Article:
Why new hires are so good at solving problems

What do you do when you feel stuck on a problem? Often asking a friend or family member for a pair of fresh eyes ends up being the best way to solve your issue. Even just explaining the problem out loud can help you generate new possible solutions.

The same is true at work: When you and your colleagues are feeling stumped about what to do, bringing in someone new to the organization can often be just the thing you need. While that new employee might stumble on a creative solution that has eluded everyone else, they are more likely to provide a great catalyst for generating new solutions. There are three reasons why:

They don’t share assumptions

Part of what makes new employees valuable in problem solving is actually what makes it harder to work with them in general as they get acclimated to their new workplace. They just don’t share the assumptions and culture of the organization with everyone else. That can make it hard to explain things to new people. They don’t know how or why things are done the way they are.

While that slows down work in many normal circumstances, it’s a benefit when there are hard problems to be solved. New employees will end up asking a lot of questions about why things are done the way they are. Those questions can be quite helpful for several reasons. They can bring to the surface disagreements among team members about core assumptions that are only identified because people are forced to articulate the reasons why they believe things are done.

In addition, those questions reveal situations in which the initial reason why a procedure was put in place no longer holds. These questions can also bring to light cases where people were sure they know why things were done as they are, and only realize the gap in their knowledge when asked to explain it.

Once the team becomes aware of faulty assumptions, it becomes easier to rethink a problem. For one thing, you may discover that some of the apparent tradeoffs in a problem are more apparent than real. For another, it may be easier to change the default ways of doing things after really understanding the reasons why they are done now.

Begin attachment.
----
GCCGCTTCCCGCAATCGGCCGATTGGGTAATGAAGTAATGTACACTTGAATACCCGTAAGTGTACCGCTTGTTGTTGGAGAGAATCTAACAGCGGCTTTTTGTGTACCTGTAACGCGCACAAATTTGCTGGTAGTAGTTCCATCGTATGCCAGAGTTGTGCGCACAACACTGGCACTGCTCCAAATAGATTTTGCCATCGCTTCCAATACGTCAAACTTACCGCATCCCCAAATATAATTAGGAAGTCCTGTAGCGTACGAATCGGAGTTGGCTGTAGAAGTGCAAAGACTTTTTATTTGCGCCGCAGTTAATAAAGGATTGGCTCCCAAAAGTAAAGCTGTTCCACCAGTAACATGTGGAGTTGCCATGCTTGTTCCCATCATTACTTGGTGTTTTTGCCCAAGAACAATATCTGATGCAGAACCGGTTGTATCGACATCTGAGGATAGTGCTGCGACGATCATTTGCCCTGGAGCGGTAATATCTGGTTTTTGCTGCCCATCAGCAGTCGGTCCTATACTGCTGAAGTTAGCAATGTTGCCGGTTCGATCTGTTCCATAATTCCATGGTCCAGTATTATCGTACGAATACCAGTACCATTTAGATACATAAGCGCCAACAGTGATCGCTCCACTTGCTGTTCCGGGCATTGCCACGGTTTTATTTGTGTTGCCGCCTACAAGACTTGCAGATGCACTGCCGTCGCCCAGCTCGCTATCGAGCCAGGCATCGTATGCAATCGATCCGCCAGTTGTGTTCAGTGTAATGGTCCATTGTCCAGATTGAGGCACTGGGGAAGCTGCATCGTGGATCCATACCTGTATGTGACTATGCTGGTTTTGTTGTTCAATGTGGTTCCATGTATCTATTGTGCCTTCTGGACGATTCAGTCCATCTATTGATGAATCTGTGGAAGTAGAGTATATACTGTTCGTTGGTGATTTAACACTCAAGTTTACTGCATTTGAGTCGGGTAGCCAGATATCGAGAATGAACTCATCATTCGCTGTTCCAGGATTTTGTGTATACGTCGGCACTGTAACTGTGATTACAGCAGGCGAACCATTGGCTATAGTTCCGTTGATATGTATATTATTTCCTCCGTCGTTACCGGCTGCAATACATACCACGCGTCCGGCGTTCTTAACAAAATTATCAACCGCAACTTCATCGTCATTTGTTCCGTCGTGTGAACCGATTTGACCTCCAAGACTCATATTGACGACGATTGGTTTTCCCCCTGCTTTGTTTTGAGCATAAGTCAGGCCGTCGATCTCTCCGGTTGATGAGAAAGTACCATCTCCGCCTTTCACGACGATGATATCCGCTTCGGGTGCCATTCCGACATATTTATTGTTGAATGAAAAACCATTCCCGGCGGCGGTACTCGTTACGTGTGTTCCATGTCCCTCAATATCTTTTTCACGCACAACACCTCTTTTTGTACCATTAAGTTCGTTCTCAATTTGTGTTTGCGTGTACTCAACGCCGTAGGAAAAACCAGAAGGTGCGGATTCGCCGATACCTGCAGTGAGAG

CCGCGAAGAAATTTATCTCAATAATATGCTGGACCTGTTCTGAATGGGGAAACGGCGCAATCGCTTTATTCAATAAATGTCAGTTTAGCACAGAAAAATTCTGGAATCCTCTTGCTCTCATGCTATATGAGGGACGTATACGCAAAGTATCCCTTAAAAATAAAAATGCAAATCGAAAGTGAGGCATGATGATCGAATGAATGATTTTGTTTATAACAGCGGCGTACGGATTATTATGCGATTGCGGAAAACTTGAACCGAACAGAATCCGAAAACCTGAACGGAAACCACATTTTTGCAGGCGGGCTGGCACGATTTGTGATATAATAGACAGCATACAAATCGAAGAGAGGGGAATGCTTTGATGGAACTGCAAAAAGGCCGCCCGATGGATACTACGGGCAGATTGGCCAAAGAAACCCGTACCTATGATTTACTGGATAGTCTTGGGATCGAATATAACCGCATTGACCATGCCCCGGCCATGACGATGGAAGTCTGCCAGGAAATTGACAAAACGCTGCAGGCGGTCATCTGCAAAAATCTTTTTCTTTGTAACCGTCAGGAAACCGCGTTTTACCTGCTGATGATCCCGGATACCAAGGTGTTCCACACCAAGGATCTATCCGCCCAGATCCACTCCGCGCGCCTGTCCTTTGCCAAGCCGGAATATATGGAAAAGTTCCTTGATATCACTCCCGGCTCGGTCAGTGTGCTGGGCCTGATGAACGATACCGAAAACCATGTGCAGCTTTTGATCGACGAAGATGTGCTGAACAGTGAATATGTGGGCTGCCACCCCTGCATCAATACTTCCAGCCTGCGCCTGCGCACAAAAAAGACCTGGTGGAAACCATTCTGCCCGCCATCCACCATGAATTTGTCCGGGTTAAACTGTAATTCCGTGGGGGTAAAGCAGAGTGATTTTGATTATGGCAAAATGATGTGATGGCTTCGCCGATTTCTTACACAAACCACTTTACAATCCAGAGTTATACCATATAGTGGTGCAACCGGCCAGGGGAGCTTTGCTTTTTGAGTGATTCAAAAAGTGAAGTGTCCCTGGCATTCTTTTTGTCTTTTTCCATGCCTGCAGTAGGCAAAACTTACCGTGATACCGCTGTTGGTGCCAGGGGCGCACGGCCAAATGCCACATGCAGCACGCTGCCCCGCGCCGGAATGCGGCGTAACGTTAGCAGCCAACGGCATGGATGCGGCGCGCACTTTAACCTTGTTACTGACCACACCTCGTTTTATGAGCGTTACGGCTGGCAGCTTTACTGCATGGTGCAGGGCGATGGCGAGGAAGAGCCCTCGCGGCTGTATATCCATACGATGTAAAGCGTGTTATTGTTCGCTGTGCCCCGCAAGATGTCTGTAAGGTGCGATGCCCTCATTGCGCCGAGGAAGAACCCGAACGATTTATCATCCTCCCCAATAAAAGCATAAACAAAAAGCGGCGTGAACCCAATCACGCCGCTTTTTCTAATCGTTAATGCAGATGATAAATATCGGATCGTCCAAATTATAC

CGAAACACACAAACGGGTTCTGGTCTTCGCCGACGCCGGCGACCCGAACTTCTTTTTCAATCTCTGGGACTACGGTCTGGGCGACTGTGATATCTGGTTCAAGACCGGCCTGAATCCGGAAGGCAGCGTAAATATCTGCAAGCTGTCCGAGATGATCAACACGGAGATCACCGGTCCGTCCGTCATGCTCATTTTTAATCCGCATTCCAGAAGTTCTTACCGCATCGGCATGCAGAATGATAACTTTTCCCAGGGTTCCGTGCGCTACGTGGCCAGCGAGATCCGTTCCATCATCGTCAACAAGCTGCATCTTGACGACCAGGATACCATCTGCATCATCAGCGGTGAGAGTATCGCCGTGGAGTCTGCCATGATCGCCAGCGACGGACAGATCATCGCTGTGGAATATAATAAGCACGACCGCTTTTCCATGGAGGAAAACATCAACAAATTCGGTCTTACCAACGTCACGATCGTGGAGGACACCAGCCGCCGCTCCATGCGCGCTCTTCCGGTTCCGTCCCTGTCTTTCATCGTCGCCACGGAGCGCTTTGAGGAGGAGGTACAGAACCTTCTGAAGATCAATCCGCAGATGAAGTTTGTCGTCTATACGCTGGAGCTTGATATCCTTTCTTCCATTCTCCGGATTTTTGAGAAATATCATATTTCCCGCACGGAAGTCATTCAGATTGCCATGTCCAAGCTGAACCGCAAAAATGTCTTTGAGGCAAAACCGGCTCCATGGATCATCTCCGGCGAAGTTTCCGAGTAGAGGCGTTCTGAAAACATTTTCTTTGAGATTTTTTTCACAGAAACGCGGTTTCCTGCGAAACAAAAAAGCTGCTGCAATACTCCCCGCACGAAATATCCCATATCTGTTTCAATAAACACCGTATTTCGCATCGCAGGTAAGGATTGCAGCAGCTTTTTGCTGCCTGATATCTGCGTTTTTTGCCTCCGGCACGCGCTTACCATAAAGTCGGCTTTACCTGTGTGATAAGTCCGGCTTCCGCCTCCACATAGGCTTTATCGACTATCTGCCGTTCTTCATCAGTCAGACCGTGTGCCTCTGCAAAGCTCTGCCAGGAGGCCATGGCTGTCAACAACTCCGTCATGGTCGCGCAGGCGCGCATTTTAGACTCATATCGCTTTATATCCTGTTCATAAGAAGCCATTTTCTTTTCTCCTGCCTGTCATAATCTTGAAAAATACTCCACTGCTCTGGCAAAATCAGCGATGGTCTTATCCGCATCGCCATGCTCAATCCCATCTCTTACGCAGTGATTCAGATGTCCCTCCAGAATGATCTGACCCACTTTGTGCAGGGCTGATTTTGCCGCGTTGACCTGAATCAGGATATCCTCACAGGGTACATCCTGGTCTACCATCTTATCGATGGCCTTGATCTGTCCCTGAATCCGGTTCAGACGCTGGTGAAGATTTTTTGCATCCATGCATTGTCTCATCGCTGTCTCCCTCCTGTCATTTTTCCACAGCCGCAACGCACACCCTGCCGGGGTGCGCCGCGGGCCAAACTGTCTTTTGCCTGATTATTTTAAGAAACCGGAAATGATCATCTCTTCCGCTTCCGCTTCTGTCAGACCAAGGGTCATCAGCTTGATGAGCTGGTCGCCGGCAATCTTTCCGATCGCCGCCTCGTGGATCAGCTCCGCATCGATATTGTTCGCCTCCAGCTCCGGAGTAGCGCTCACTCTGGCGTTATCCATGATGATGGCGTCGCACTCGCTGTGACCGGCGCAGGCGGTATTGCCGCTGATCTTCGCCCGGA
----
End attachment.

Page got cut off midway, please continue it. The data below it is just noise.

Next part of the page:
They have different knowledge

New employees also bring a different base of knowledge than the one that has been applied to the problem so far. Even if describing the problem doesn’t change anyone’s view of what needs to be solved, this new knowledge has value. New employees should be encouraged to suggest things they know that seem related to the problem.

It is unlikely that the new employee is just going to nail the solution with their outside perspective—particularly if they are young or new to the industry. For this reason, a new employee is unlikely to want to contribute their thoughts. They might even believe that the team will look down on them for their naïve approach.

However, the recommendations they make will trigger new thoughts in the entire team. Applying this new perspective to the problem will shift everyone out of the current way of approaching it, which is then likely to lead to new insights. That means it is important to be clear that the conversations created by the new employee’s suggestions will be valuable, regardless of whether they make a specific contribution that solves the problem.

They use different language

New employees also haven’t learned all the local jargon. Every organization has acronyms for units and procedures and other words that refer to particular individuals, clients, or processes. Those words carry a lot of assumptions with them that become part of the shared culture of everyone on the team.

Because the new employees aren’t steeped in the local lingo, everyone on the team will be forced to change up the words they use to describe a problem. When talking to the new employee, people will have to explain the jargon terms, and so they will also use lots of synonyms. The new employee won’t have command of all the new words yet, so they will also use unusual ways to describe what they mean.

All of those words that are not used routinely serve as cues that reach into the knowledge of everyone on the team and can lead them to pull out different concepts than they ordinarily think about when the familiar organizational language is used. That is, in the process of trying to communicate effectively with their colleagues, new employees are likely to make everyone talk a little differently about a problem, and that will also lead them to think differently about it.

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